DAR ES SALAAM, TANZANIA–Watch out Dora, this winter Tanzania expects to launch its own educational cartoon television show. Purported to be the first animated series to teach math in East Africa and the first cartoon for kids in the country, its aim is to boost children’s math skills.
The show, entitled “Bunga Bongo,” traces the adventures of three kids who come up against problems in their community that can only be solved via… you guessed it—mathematics. “This will not teach kids everything they need to know, but it will help them get the basics,” says Nisha Ligon, show co-founder and managing director of UBONGO, a group based here that makes educational content for African youth. Low national test scores in mathematics, says Ligon, was a major driving factor to make this show. Eventually, the team hopes that its program, which will air in Swahili, will also reach neighboring countries.
Check out a snippet of the show here where you can sing along about the joys of math…if you know Swahili:
Bunga Bongo is also designed to draw upon kids’ texting skills; it will ask them to solve math questions, and then, with parental consent, text in the answers. The program creators are also considering ways viewers could send in answers for free, such as allowing kids to subscribe to the service and then just click a free link on their phone to answer questions. The target audience for the program is tweens from 7 to 13 years old.
To encourage kids to participate, the team plans to offer up prizes. But both the yet-to-be-determined prizes and the show are still looking for long-term funding. Right now, the show’s creators are paying for the program out of their own pockets. They have committed to producing 12 segments that will premiere in February on TBC (Tanzania Broadcasting Corporation–the public broadcaster).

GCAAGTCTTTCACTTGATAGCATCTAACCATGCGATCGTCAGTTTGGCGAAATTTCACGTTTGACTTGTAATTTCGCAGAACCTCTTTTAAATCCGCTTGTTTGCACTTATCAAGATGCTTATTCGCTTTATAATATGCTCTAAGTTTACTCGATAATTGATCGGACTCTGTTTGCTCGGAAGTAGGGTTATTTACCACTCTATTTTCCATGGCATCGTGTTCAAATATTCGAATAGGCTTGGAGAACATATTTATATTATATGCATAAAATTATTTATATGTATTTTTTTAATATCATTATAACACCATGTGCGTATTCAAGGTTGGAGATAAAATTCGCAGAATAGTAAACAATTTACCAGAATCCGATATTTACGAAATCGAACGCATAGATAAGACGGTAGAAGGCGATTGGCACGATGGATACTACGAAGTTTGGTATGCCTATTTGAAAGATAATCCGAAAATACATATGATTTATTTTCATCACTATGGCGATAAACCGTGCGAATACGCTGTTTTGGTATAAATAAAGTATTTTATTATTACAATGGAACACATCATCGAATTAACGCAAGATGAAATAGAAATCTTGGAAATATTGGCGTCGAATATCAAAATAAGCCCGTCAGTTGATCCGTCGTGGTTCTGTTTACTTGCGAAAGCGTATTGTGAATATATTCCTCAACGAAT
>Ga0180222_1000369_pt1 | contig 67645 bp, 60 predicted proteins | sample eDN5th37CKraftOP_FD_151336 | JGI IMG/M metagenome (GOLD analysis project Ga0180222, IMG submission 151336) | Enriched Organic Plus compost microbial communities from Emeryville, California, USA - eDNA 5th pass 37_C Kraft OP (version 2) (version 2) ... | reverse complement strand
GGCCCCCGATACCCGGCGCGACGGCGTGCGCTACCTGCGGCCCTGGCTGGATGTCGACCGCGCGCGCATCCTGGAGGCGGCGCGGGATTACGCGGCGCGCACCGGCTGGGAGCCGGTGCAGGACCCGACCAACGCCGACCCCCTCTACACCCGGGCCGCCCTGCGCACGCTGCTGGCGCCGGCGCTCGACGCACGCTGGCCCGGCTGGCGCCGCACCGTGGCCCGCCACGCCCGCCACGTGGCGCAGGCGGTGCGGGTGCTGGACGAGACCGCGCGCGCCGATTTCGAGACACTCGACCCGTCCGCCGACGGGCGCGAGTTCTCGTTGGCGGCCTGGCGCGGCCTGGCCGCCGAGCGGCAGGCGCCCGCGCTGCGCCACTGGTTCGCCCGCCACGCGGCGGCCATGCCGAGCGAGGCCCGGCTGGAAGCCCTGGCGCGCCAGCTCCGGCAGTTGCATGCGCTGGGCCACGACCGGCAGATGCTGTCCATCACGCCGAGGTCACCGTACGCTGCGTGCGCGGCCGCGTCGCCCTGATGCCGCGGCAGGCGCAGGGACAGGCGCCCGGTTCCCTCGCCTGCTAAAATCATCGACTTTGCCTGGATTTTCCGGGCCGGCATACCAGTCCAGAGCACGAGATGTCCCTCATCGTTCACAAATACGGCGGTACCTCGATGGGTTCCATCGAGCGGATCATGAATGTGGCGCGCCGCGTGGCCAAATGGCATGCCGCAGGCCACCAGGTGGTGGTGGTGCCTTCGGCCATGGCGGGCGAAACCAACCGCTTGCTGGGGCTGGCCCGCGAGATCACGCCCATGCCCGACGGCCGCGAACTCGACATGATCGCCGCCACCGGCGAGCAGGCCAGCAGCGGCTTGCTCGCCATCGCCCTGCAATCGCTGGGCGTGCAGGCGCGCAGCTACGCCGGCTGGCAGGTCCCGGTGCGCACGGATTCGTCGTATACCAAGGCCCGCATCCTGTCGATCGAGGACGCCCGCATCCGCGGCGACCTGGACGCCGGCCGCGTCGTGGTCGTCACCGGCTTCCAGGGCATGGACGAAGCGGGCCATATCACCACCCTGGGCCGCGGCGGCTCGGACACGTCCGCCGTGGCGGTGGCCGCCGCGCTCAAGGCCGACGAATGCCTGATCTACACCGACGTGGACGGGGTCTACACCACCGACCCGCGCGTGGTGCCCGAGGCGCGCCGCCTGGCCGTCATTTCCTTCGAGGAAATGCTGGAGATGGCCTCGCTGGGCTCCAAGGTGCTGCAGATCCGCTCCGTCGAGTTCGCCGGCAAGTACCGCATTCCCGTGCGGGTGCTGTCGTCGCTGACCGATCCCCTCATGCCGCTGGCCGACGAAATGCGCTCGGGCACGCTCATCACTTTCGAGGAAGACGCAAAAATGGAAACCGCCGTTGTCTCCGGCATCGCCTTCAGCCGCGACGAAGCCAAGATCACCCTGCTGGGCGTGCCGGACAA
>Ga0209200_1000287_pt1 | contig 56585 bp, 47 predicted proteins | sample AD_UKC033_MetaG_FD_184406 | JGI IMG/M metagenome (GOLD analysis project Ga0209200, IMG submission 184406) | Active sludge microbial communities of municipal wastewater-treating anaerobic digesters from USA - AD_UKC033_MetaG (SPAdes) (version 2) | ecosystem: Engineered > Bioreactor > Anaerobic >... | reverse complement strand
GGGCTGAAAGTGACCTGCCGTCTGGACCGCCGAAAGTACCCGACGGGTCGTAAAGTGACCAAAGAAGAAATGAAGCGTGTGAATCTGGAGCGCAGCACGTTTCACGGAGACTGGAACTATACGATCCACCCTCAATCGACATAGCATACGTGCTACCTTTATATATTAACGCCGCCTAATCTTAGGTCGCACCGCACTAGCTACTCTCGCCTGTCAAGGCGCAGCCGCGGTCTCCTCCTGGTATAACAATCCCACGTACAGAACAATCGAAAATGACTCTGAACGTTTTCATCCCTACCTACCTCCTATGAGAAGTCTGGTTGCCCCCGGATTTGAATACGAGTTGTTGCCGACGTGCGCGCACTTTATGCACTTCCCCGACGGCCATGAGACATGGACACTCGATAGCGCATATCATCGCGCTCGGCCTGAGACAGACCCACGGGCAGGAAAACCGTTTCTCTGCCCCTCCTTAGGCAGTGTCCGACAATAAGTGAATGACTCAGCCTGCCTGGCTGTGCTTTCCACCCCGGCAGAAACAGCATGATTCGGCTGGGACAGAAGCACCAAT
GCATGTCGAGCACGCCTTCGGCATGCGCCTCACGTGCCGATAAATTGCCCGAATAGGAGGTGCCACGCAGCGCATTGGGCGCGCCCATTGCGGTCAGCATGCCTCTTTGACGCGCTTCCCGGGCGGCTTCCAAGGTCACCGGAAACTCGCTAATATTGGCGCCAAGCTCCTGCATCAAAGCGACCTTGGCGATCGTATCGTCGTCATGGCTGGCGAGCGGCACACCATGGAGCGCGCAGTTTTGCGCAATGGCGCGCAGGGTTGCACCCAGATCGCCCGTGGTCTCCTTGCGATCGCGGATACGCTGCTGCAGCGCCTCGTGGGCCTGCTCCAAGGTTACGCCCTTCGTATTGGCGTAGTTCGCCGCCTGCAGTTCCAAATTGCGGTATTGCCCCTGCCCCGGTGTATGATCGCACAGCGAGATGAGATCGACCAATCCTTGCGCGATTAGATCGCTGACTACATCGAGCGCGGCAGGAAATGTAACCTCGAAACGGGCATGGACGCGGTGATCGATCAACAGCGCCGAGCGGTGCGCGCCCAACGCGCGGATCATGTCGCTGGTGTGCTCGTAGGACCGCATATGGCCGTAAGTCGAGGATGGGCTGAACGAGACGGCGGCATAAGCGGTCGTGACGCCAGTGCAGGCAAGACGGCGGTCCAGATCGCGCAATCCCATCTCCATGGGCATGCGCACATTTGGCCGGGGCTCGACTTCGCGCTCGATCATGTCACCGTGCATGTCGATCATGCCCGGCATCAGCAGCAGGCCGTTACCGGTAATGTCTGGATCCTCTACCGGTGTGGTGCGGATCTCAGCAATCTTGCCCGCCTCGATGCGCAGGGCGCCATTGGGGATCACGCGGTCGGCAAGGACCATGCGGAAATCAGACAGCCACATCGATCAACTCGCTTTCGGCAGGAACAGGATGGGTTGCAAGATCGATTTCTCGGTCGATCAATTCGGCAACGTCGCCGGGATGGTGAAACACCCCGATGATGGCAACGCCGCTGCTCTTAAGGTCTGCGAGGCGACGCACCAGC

Currently, there are no home-grown cartoons in Tanzania. Yet a popular French cartoon based on West African folklore and dubbed into Swahili—available solely via pirated DVDs—shows that there’s a market for cartoons, says Ligon. Bunga Bongo will also provide English cameos via a frog character that will ribbit out English vocabulary during the show.
Since only a small fraction of the Tanzanian population is estimated to have televisions, the Bunga Bongo creators also plan to later offer a radio program to ensure they are reaching a wider audience. About half the population of Tanzania is under the age of 18, and more than 55 percent of the population has access to a mobile phone, so the creative team hopes their efforts will reach a healthy fraction of the intended audience.
I’ll leave you with this sampling of the show that teaches kids about place values in everyday life:
Learn more about the show here.
See how Tanzanian children’s test scores stack up against those of their neighbors here.
Dina Fine Maron reported this story in Tanzania as a fellow with the International Reporting Project (IRP).